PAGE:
mouth but not so fine if it’s all over their body.  You’re not supposed to smell soap.  Not on a man.”
            Bernie
listened from the front seat, her mind in a full speed as she thought about the
past.  It tripped her up into the
present.
            “You
know they make soap from fat?” Claire said. 
“Fat and something else.  Grammy’s
been reading about it,” she told Annene.
            “But
vegetable oil too.  It depends on who’s
making it.  The alchemy,” Bernie said.
            “Tell
her what you told me.  Grammy’s been
working on her Christmas crafts.  She’s
making bars of soap.”
            “That’s
interesting, a little creepy, but interesting.” 
Annene stopped herself from adding, Don’t
people your age usually give up on everything besides golf, soap operas and
talk shows?
  But, she refrained.  Claire was right when she said she should try
to be nicer.  Even though she thought it
was pointless, she tried despite her anger at things to be kind.  Things like Estelle smoking herself into
emphysema, her father being dead.  For
being a dead creep.  
“You’re not
knitting with that group of ladies anymore? 
Grandma stopped going.  She said
it was because of her arthritis and those women needed deadlines.  It got weird.”
            “Things
have changed a lot.  Soap making is
interesting,” Bernie said, mostly like it was an apology.  “I got the idea from Frank of all
people.  He kept complaining about waste
and refused to throw out the soap chips. 
I had a whole bag of them.  Then I
had a dream about it, which, to me, means that I’ve been thinking about it a
lot.  It was on my mind.”
            It
was not entirely the truth.  She wanted
to get Claire in the kitchen with her, doing something that took the pressure
off eating.  She needed to keep Claire
close.  Even so, sitting next to her in
the front seat of the Cadillac, Claire was still wasting away.  She got better after Maggie left but she
still had to watch.
            “Tell
her the story that you told me,” Claire said, her voice louder than usual.  She let go of the wheel and placed her hand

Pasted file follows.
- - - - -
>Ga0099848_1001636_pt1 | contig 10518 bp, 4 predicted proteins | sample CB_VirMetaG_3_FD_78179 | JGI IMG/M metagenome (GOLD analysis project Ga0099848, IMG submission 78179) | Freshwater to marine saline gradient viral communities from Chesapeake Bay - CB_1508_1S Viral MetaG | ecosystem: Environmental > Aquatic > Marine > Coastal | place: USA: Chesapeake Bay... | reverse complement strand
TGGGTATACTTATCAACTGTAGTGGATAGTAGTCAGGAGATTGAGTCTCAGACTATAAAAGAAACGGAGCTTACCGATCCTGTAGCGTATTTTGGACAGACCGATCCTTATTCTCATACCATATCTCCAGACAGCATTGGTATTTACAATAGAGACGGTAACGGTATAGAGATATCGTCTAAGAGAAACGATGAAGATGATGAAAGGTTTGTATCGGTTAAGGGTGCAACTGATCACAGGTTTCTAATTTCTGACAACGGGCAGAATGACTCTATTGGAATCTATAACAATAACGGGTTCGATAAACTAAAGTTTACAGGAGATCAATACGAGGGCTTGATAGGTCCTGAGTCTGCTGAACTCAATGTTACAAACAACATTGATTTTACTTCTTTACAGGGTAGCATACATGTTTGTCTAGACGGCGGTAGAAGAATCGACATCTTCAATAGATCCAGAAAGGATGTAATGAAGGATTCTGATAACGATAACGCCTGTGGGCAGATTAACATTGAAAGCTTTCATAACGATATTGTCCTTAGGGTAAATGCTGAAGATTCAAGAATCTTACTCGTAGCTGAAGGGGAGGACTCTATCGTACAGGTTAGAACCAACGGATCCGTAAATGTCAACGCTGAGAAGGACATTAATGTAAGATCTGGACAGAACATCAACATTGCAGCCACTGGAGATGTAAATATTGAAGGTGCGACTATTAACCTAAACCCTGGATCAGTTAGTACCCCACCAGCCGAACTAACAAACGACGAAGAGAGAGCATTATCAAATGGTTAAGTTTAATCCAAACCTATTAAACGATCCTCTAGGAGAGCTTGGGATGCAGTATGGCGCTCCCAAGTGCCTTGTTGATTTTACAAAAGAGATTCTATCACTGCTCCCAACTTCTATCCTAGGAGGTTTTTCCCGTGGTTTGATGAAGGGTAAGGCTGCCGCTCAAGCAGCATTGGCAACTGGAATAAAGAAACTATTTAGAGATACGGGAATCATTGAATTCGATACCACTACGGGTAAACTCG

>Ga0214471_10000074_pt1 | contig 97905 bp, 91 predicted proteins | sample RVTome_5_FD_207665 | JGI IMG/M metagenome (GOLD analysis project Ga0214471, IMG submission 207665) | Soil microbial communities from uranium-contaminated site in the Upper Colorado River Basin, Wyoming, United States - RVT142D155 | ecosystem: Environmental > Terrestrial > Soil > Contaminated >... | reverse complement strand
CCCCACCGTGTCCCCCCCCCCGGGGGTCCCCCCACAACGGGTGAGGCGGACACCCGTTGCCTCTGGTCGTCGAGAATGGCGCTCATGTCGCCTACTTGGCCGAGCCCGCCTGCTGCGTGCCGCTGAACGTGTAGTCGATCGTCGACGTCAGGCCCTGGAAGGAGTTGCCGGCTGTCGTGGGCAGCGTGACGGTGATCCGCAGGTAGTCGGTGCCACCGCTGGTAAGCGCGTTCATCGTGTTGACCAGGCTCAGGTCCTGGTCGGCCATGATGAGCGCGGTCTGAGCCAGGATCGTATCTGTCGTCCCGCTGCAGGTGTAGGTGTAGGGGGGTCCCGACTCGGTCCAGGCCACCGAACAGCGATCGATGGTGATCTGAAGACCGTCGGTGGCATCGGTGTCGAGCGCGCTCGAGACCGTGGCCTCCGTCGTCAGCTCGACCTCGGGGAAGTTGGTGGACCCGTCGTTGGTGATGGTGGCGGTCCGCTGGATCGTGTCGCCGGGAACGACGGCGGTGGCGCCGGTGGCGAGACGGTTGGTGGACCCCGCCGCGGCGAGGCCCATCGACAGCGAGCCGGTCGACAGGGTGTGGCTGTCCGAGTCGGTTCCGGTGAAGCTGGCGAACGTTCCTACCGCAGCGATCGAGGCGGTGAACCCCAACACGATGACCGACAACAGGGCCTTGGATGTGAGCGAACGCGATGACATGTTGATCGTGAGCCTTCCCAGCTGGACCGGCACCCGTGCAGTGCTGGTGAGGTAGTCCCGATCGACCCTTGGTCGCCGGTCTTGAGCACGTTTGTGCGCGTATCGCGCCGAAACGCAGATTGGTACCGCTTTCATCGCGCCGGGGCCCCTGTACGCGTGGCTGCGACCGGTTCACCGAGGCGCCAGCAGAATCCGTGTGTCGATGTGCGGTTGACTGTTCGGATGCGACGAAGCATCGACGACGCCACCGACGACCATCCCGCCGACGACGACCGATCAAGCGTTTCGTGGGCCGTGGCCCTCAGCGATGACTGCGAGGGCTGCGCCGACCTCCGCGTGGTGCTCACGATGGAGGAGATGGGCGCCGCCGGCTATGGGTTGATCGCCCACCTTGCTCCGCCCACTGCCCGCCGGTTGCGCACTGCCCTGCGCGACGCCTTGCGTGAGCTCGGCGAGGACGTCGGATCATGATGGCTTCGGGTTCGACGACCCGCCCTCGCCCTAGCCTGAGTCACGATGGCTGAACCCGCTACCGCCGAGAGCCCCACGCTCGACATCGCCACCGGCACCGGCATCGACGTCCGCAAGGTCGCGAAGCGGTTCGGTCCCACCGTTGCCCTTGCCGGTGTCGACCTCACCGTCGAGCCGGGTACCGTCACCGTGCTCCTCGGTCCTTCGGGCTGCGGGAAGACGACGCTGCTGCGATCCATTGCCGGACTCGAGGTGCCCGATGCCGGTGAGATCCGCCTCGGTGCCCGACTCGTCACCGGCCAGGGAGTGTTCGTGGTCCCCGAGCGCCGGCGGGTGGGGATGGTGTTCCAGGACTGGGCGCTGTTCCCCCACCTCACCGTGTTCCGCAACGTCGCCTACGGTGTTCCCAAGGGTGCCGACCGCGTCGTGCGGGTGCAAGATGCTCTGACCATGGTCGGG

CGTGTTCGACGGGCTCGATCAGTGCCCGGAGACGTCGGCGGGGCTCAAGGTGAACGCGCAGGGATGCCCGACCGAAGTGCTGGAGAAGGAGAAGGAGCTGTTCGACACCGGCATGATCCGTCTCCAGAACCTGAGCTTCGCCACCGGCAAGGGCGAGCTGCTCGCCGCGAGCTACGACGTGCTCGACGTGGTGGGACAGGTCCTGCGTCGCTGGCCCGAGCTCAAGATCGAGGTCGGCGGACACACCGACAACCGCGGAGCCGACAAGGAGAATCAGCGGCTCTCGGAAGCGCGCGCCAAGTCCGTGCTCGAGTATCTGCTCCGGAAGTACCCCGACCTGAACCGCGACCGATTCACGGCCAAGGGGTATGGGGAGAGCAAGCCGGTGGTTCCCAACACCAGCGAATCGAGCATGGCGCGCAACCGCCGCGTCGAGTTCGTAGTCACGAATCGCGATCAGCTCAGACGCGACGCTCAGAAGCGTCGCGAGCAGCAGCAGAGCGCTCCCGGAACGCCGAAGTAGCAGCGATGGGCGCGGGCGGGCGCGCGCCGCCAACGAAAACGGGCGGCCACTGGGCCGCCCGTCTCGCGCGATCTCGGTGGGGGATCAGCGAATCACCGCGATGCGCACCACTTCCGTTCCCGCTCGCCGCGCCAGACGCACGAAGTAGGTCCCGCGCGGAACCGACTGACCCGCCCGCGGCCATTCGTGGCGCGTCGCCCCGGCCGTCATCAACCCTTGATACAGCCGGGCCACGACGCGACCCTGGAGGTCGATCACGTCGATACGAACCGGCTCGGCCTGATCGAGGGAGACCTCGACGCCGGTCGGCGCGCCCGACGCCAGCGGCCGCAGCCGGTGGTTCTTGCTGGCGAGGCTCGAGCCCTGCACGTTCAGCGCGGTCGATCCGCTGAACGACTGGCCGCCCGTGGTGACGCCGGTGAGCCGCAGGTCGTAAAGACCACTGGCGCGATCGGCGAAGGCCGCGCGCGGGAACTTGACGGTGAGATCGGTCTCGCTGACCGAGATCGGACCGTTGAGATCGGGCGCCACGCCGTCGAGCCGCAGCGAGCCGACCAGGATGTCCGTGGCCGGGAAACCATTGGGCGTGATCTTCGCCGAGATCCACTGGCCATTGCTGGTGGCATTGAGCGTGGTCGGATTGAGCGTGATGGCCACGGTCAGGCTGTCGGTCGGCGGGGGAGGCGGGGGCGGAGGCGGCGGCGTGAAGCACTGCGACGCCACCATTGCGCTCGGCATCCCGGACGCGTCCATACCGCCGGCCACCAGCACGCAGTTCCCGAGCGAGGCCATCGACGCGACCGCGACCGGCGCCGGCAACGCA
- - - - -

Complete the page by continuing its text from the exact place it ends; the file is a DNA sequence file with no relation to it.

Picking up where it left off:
on her grandmother’s knee, urging her on.
“Tell her what you
told me,” she said again.  This time she turned
to Bernie and with a single motion, swerved the car slightly to the right where
a woman walked her dog at the side of the road. 
A trimmed white poodle with a red leather and rhinestone collar trotted
alongside the woman.
            “Claire,
you have to keep your eyes on the road. 
You almost hit that woman.” Her voice raised in alarm.
            “Yeah,
you almost took out the dog, Claire. 
Someone would consider that a civil service, Grandma Bernie.”  Annene laughed.
            “It’s
not the dog’s fault,” Claire said as she steered the car away from the
roadside.  As she drove away she peered
into the rearview mirror to look at Mrs. Clement behind her.  Annene turned around to see what the woman
would do having nearly escaped being flattened by a seventeen year-old behind
the wheel of a Cadillac.
            “She
just gave you the finger,” Annene reported, then turned back around toward the
front seat where she clung to the backrest and fought for the view in the
mirror.
            “I
can’t see, Annene,” Claire snapped, both amused and startled by her error.
            “Did
she really give me the finger?” Claire asked, half smiling.
            “I
can’t believe she gave you the finger?” Annene said, her eyes wide and smiling.  “Mrs. Clement, the team spirit camper, yogi,
gym teacher gave you the finger?”
            “Honey,
you have to keep your eyes on the road. 
You get too easily distracted,” Bernie said.
            “Yeah,
I know,” Claire said, shaken.
            “She’s
just learning, Bernice.  Lighten up,”
Estelle said from the back seat, her voice muted.
Bernie instantly
regretted the criticism.  The girl was
already all balled up in it like a potato bug with little legs as knives that
closed in on itself.
            “You’re
awfully quiet today,” Bernie said, her back to Estelle.  There was too much to worry about.
“That Mrs. Clement
is not exactly in the right giving you the bird.” She patted her knee then
flipped down the mirror to view Estelle in the back seat.  They made eye contact and just to be sure
Bernie understood, Estelle cleared her throat and rolled out few coughs.  It was common, the background noise of
rattled air from infected lungs, that it gave a sense of normalcy to the
situation that jolted all of them.
“Just ignore me
and keep your eyes on the road, honey.” 
Bernie’s tone was
patient but understanding and Claire was allowed to drive even though the girl